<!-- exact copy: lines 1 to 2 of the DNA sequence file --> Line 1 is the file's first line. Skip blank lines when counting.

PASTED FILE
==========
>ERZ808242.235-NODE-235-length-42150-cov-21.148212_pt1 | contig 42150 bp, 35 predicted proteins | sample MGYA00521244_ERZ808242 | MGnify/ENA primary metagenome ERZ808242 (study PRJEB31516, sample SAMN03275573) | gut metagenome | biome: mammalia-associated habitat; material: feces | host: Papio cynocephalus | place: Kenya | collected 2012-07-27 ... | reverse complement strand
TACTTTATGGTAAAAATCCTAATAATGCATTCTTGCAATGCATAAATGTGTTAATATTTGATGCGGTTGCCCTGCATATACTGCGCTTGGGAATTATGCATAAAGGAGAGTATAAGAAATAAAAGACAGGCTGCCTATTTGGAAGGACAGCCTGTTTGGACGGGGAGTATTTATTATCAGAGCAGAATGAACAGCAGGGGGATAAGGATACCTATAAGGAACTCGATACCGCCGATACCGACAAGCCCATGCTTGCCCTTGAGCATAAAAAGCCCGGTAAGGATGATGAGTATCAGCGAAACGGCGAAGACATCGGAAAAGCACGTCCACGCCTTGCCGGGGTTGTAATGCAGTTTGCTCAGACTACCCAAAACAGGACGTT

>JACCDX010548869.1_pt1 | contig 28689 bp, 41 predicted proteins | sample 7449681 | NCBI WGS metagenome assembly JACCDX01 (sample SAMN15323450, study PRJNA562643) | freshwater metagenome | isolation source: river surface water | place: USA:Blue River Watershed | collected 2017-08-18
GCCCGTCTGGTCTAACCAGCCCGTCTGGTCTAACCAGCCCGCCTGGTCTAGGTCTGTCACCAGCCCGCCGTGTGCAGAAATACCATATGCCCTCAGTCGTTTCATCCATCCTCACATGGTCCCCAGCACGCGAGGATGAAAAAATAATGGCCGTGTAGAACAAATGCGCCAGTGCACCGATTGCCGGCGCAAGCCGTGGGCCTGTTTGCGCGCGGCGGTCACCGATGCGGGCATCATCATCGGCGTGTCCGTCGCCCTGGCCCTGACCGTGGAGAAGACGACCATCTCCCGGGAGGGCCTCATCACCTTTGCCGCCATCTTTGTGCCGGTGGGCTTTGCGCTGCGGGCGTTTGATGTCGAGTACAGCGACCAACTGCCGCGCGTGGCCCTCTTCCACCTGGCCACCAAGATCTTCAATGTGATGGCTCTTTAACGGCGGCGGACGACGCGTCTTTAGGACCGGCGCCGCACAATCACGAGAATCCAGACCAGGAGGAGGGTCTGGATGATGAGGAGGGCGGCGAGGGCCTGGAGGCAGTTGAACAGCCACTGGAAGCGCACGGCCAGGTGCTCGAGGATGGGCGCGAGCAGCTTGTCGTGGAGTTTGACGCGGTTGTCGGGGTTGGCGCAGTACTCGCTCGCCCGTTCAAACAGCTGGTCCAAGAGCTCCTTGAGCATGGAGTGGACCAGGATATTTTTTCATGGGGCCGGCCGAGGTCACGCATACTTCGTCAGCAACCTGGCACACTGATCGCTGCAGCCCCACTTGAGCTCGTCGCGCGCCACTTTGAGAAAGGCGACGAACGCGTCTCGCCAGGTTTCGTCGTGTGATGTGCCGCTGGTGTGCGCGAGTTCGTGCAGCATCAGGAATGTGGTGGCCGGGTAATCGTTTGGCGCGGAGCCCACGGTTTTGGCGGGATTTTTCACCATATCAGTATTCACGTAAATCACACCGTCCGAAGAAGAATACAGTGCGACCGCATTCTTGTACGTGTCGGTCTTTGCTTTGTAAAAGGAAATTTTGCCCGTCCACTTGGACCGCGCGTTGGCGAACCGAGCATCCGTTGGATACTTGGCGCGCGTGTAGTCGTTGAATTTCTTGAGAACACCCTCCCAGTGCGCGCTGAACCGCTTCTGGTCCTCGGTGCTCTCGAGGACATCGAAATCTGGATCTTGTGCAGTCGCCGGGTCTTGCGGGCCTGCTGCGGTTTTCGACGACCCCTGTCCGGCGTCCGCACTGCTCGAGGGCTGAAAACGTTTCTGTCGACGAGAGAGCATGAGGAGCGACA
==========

>ERZ808242.235-NODE-235-length-42150-cov-21.148212_pt1 | contig 42150 bp, 35 predicted proteins | sample MGYA00521244_ERZ808242 | MGnify/ENA primary metagenome ERZ808242 (study PRJEB31516, sample SAMN03275573) | gut metagenome | biome: mammalia-associated habitat; material: feces | host: Papio cynocephalus | place: Kenya | collected 2012-07-27 ... | reverse complement strand
TACTTTATGGTAAAAATCCTAATAATGCATTCTTGCAATGCATAAATGTGTTAATATTTGATGCGGTTGCCCTGCATATACTGCGCTTGGGAATTATGCATAAAGGAGAGTATAAGAAATAAAAGACAGGCTGCCTATTTGGAAGGACAGCCTGTTTGGACGGGGAGTATTTATTATCAGAGCAGAATGAACAGCAGGGGGATAAGGATACCTATAAGGAACTCGATACCGCCGATACCGACAAGCCCATGCTTGCCCTTGAGCATAAAAAGCCCGGTAAGGATGATGAGTATCAGCGAAACGGCGAAGACATCGGAAAAGCACGTCCACGCCTTGCCGGGGTTGTAATGCAGTTTGCTCAGACTACCCAAAACAGGACGTT